What Qualities do the Preachers in Scripture Have?

You know, if you do a search for the word “winsome” in the Bible, you won’t find it. However, you will find the world “boldly” used in conjunction with preaching 9 times in the New Testament. The Apostle Paul boldly proclaimed the gospel. And Paul and Barnabas spoke out boldly, saying, “It was necessary that the word of God be spoken first to you. Since you thrust it aside and judge yourselves unworthy of eternal life, behold, we are turning to the Gentiles.” Wow, that’s not a very winsome message. But it is bold, and what the people needed to hear.

And that is the main point. We don’t preach sermons that people need to hear when our focus is being winsome. When the focus is on being winsome, we preach nice messages to make you feel good about being you. We preach messages of how much God loves you. We preach messages that lull you to sleep spiritually all the while you are on the road to destruction.

Yet, for some reason, the idea of someone preaching with boldness is rare. Honestly, I’ve never read a list of requirements by a church that used the word “boldness” in regards to preaching. We need boldness when it comes to God’s preached word, because God’s written word is bold. It tells us those things we don’t like to hear, but need to hear if we are ever truly going to be saved. It shows us, and mankind, for what we are: sinners in need of a Savior. Then it proclaims to us the Savior that is, and we are to believe in Him for salvation; it never proclaims that we are to feel good about ourselves.

I know some will not like what I have written here. It’s not winsome. But worry not. There are plenty of winsome pastors you can choose from in meeting your felt needs. They are ready to give you messages that tickle your ears and sound, oh-so-good. You can find such messages in almost every mega-church around, which should be comforting to know because there are a lot of people just like you, looking for the same type of messages. This appeal to the masses is quite “broad.” There are plenty of people to “fellowship” with in your journey.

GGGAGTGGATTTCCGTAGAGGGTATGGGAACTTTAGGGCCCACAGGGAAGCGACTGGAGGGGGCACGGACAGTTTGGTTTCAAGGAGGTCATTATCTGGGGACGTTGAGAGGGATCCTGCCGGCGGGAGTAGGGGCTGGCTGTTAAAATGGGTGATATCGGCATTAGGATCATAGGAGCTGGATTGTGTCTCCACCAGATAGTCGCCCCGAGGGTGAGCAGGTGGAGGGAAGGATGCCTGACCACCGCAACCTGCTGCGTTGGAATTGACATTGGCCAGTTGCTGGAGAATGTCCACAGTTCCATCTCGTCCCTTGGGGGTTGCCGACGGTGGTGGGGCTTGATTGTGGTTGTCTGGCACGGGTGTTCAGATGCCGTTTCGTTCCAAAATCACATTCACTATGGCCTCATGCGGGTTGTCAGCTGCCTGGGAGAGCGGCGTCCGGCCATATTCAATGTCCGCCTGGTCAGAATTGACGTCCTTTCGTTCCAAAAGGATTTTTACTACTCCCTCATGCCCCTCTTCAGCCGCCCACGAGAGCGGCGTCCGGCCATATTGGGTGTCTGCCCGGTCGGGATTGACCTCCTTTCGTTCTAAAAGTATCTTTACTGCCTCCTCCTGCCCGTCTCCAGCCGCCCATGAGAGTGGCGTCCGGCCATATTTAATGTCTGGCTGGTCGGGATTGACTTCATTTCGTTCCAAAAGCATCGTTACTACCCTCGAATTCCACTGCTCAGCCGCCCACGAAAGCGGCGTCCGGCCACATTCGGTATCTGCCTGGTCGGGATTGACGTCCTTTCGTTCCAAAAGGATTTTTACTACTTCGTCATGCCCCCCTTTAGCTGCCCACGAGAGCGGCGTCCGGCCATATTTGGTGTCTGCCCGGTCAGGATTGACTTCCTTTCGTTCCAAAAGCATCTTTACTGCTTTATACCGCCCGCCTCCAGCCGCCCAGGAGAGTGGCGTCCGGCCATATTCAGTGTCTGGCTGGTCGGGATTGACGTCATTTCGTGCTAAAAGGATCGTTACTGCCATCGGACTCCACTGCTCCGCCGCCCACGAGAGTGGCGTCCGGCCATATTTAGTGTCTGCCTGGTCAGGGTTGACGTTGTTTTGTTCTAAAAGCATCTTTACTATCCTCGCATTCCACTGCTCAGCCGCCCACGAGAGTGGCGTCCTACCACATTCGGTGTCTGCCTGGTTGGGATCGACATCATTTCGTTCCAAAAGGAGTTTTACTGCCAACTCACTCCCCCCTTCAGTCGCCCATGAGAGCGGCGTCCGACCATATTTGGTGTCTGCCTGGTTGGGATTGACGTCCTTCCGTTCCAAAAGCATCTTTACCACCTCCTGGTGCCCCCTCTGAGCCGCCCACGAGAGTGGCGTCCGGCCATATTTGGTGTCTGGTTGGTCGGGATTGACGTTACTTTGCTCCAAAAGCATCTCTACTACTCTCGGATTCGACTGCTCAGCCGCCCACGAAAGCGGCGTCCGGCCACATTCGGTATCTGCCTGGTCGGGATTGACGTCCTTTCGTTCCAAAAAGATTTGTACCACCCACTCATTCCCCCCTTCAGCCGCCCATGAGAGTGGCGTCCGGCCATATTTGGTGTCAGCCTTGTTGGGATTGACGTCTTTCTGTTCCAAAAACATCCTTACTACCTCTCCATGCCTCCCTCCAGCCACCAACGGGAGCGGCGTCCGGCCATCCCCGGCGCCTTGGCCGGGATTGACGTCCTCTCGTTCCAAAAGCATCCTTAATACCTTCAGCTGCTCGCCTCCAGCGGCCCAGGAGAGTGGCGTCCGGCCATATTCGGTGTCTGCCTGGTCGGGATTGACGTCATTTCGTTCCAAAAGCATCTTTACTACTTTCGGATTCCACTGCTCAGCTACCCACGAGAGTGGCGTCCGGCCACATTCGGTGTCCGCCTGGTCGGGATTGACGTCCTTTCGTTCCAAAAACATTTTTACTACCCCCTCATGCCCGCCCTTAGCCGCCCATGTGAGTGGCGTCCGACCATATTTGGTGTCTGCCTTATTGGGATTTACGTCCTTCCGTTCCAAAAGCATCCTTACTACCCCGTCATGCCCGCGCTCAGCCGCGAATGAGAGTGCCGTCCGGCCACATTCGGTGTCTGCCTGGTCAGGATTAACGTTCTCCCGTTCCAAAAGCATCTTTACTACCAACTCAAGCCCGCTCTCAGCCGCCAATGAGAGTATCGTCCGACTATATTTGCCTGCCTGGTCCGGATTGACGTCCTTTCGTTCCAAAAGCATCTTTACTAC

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5 thoughts on “Why I Don’t Think Pastors Should Be Winsome

  1. Jeanette

    Exactly what people need to hear. I wish my church could be overflowing with people, but maybe it isn’t because my pastor tells us we are all SINNERS, and nobody wants to hear that. People need the TRUTH, and I’m glad that you are willing to post it.

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  2. Actually, “winsome” is an adjective meaning attractive or appealing in appearance or character. Character being the mental and moral quality which should be distinctive to all men of God. And, which would be the one desirable quality in any pastor. Smiling at the camera is not “winsome” . . . it can also denote an angry hidden grimace. Res Ipsa Loquitur, amen.

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    1. Dr. Jay,

      I am not certain that I understand what you are saying here. Are you saying that all men of God should be “attractive or appealing in appearance or character”? And that this “attractiveness” would be the “one” desirable quality in any pastor?

      The Apostle Paul says in 1 Corinthians, Chapter 2:

      And I, when I came to you, brothers, did not come proclaiming to you the testimony of God with lofty speech or wisdom. For I decided to know nothing among you except Jesus Christ and him crucified. And I was with you in weakness and in fear and much trembling, and my speech and my message were not in plausible words of wisdom, but in demonstration of the Spirit and of power, so that your faith might not rest in the wisdom of men but in the power of God.

      It seems to me that Paul contends here that it is not the winsomeness of the preacher (wisdom of men) but rather the message of Christ crucified preached in the Spirit’s power that is the foundation of the believer’s faith.

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  3. This is an interesting post.

    I think there is a way to preach boldly–and yet not turn off potential believers. I agree with you about Joel Osteen. I call him ‘Blinky’, because of his annoying habit of blinking excessively while he talks (notice I don’t say ‘preaches’). His ‘gospel’ is not the message of Christ crucified, for sure.

    For almost two years, I’ve been listening to the podcasts from a thriving Episcopal church in New York City (YES–there is such a thing as that, and in such a city). The pastor is quite bold in preaching the Gospel–and without yelling, or berating the congregation. He speaks of sin, and repentance and faith in Christ. And a number of his sermons have really spoken to me personally–and I’ve written to encourage him in his ministry.

    I guess what I’m saying is: one can be bold in preaching the Gospel of Christ; not soft-pedaling sin, or the depravity of man apart from God and Christ. And yet: he can preach it so one will want to believe, and follow Jesus.

    Does that make sense?